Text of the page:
by Rev. Scott Summerville
Now the whole group of those who believed were of one heart and soul, and no one claimed private ownership of any possessions, but everything they owned was held in common. With great power the apostles gave their testimony to the resurrection of the Lord Jesus, and great grace was upon them all. There was not a needy person among them, for as many as owned lands or houses sold them and brought the proceeds of what was sold. They laid it at the apostles’ feet, and it was distributed to each as any had need.
When it was evening on that day, the first day of the week, and the doors of the house where the disciples had met were locked for fear of the Judeans, Jesus came and stood among them and said, “Peace be with you.” After he said this, he showed them his hands and his side. Then the disciples rejoiced when they saw the Lord. Jesus said to them again, “Peace be with you. As the Father has sent me, so I send you.” When he had said this, he breathed on them and said to them, “Receive the Holy Spirit..”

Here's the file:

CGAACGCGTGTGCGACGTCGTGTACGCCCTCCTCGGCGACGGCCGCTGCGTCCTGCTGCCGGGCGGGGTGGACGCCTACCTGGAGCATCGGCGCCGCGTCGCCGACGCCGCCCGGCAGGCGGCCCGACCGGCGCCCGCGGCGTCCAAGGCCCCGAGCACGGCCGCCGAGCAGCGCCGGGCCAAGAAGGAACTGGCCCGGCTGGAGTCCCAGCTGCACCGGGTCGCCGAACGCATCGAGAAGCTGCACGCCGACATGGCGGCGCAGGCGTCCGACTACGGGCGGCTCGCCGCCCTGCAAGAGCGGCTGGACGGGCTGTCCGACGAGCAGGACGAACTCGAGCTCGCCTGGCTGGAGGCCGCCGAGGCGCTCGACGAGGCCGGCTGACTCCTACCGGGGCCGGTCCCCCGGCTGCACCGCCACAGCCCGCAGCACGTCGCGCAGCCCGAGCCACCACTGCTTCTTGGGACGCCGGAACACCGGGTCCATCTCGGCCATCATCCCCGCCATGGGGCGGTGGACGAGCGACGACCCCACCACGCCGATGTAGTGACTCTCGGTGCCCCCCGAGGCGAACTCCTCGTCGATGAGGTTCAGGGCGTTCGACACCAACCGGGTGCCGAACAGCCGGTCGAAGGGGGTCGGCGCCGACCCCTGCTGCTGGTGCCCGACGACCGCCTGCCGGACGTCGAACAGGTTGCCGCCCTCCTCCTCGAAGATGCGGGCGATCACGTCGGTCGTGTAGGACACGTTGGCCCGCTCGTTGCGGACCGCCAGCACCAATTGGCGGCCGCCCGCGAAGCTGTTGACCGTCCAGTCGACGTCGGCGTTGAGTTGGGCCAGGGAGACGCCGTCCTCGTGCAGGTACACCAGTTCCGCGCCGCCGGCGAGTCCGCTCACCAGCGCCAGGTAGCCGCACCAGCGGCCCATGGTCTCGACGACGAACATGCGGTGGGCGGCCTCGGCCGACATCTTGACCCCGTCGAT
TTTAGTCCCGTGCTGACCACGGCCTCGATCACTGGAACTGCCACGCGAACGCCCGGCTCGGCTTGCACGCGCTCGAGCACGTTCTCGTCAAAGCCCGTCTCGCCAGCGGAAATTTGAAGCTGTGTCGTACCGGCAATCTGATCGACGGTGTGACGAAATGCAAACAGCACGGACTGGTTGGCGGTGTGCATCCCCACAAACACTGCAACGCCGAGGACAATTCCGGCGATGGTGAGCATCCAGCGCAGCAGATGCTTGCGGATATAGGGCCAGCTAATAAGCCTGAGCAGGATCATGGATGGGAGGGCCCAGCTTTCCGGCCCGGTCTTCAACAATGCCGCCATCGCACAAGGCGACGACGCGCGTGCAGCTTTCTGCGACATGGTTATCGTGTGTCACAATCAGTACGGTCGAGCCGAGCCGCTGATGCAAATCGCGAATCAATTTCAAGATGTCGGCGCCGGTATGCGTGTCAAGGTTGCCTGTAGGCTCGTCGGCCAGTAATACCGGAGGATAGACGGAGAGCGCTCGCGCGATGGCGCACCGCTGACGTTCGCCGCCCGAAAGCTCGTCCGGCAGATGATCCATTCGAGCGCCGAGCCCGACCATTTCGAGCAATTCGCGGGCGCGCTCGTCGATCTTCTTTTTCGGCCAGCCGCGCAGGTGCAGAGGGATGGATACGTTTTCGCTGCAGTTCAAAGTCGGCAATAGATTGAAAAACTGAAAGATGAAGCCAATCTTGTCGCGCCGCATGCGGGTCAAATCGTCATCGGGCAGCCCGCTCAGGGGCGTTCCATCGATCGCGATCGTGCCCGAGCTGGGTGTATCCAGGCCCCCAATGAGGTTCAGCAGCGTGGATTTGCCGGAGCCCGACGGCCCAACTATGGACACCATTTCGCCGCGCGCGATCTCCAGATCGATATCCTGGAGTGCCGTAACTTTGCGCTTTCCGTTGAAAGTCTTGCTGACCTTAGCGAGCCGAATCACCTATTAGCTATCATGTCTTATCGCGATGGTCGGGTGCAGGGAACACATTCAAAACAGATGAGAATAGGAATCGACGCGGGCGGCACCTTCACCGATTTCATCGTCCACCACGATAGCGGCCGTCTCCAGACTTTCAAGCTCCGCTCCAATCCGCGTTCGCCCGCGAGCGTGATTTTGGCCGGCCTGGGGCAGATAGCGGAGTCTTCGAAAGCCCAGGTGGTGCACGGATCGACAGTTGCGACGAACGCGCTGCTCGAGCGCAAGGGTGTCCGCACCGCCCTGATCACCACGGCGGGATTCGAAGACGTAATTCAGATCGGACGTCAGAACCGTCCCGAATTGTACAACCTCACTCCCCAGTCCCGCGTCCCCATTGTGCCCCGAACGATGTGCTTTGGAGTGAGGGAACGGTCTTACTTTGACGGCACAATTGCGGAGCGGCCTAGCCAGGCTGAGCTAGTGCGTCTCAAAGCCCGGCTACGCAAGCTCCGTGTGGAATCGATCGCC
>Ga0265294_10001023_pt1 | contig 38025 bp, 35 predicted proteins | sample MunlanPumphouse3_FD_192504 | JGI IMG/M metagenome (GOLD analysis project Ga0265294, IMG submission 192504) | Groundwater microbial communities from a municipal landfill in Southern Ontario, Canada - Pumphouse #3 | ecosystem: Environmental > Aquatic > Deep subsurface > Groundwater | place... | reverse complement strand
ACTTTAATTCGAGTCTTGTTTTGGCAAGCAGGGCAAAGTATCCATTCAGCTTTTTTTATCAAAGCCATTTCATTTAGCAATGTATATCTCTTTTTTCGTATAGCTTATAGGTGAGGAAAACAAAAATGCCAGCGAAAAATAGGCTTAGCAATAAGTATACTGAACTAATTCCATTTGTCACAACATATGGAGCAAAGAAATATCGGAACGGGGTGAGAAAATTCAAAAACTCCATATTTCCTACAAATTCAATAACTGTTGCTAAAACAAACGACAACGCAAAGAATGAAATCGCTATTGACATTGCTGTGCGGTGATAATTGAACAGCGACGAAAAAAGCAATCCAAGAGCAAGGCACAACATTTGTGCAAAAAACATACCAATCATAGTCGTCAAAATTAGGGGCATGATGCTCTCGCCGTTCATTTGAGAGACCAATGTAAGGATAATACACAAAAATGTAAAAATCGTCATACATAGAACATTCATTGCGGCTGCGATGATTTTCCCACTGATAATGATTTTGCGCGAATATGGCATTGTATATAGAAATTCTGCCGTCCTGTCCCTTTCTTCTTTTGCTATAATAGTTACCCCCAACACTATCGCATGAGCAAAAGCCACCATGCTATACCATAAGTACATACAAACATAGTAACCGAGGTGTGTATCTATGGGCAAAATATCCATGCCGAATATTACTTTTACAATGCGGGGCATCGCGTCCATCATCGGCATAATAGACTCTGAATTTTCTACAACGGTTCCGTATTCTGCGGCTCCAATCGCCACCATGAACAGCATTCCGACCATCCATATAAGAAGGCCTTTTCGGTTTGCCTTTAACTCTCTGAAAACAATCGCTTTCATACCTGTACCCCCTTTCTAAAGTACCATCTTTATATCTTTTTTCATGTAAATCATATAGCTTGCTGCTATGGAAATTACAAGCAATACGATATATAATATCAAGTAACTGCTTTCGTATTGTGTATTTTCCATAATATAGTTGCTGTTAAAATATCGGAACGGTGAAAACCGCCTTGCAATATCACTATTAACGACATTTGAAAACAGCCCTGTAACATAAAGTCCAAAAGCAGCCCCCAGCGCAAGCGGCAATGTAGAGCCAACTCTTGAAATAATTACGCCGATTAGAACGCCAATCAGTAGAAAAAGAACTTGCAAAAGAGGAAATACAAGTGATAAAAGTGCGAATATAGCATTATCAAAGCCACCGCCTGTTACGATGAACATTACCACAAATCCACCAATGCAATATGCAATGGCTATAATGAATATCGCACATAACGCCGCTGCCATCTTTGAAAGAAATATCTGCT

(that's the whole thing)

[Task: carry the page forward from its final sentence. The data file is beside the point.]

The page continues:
My wife and I have a debate as to what our daughter’s first word was. She claims it was “Ma,” and I say her first word was “Mine! Mine! Mine!” We have lived through a time of extraordinary material wealth and greed. There was a time when people found it natural to do many things cooperatively. People would raise a barn together. People would build a house together. People joined clubs and civic organizations. They put on plays and musicals. They sat on front porches or in backyards and talked to each other. They had family reunions. My parents’ generation, the World War II generation, included all kinds of talented and ambitious people, but that generation tended to place a very high value on community. These are very broad generalizations, and you may have a different perception based on your own life experience, but I have seen with my own eyes and felt in my own heart a change that occurred in our society during my lifetime.